Hawaii state entomologists seek public health pinpointing invasive beetle in Nanakuli

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HONOLULU — Hawaii entomologists are asking the public to help them pinpoint the source of an infestation of invasive coconut rhinoceros beetle in Nanakuli.

The state Department of Agriculture is asking people who live between Nanakuli Avenue and Lualualei Homestead Road on Oahu to allow compost or mulch on their properties to be inspected for signs of infestation, the Honolulu Star-Advertiser (http://is.gd/eOrYVg) reported.

"No one is going to get in trouble," said Robert Curtiss, a department entomologist and beetle incident commander. "We just want to get to the source and prevent it from spreading any further."

Beetles found in three cases in Nanakuli likely originated from a load of organic material, according to Curtiss. The last known Oahu breeding site was destroyed last week at Iroquois Point.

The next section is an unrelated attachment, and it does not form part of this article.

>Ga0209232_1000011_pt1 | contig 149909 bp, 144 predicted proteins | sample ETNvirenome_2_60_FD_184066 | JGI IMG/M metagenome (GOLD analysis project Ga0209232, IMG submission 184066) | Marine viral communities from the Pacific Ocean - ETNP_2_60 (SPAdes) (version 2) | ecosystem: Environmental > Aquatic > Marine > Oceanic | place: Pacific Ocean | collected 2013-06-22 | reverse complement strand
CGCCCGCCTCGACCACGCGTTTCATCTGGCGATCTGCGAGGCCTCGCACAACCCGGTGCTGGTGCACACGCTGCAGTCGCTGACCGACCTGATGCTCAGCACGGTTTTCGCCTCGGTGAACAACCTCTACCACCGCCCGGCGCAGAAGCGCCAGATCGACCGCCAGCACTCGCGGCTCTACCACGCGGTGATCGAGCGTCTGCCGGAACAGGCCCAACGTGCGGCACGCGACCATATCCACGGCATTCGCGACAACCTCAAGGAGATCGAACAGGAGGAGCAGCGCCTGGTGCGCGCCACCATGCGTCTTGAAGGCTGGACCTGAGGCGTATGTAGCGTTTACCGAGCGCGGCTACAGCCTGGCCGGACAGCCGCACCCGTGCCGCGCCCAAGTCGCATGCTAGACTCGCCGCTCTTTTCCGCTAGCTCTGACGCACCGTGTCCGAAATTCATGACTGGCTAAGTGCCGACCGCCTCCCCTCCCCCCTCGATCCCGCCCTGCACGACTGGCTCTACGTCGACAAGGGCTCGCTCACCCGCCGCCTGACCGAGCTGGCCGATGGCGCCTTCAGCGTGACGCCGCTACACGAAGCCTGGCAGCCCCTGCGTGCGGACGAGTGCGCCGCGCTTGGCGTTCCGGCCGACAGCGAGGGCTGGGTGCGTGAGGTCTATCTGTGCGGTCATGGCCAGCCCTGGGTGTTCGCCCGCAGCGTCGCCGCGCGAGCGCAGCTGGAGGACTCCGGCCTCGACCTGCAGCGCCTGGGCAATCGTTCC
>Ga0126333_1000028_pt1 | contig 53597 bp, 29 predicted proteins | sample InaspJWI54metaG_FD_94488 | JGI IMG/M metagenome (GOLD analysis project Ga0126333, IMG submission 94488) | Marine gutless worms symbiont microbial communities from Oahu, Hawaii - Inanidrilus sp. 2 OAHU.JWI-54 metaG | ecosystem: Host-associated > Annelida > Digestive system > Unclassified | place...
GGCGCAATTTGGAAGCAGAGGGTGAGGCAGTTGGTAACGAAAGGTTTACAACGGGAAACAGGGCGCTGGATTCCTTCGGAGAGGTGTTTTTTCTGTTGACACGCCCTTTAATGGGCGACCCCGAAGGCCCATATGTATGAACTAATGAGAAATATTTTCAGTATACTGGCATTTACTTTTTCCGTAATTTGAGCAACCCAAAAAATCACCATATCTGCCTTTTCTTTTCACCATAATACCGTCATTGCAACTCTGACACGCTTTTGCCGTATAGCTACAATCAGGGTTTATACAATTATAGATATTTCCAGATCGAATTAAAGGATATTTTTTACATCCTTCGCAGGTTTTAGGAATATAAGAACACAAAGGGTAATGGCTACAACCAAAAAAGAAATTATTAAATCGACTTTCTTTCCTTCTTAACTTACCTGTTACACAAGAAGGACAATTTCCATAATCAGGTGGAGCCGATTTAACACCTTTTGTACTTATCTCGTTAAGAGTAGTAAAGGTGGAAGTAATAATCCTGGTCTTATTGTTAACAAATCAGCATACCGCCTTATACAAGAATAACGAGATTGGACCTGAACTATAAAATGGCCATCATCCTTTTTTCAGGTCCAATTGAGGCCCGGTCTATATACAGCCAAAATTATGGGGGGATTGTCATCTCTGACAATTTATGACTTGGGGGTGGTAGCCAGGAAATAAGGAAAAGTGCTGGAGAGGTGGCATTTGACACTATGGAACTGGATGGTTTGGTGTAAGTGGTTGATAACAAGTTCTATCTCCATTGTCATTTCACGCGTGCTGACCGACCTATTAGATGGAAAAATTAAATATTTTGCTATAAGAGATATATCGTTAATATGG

The large insects bore into the crowns of coconut and other palm trees to feed on sap, killing or damaging the trees.

The beetles were first detected on Oahu in December 2013 on a Hickam Air Force Base golf course. In Guam, the beetle has been the focus of eradication efforts.

On Oahu, the state has set and maintained hundreds of traps across the island. Officials say 55 adult beetles were found in traps and mulch surveys in the first two weeks of February. In the same period, 14 dead or damaged palms were removed.

Hawaii scientists have been using bird netting to trap the beetles.

Their counterparts in Guam conducted their own experiments with different types of netting. University of Guam entomologists discovered that a type of gillnet called "tekken" was being used by some fisherman to prevent beetles in compost piles from attacking nearby trees.

In Hawaii, entomologists have used tekken with other types of netting. Tekken use for battling the rhinoceros beetle is still in the experimental stage, according to Curtiss.


Information from: Honolulu Star-Advertiser, http://www.staradvertiser.com

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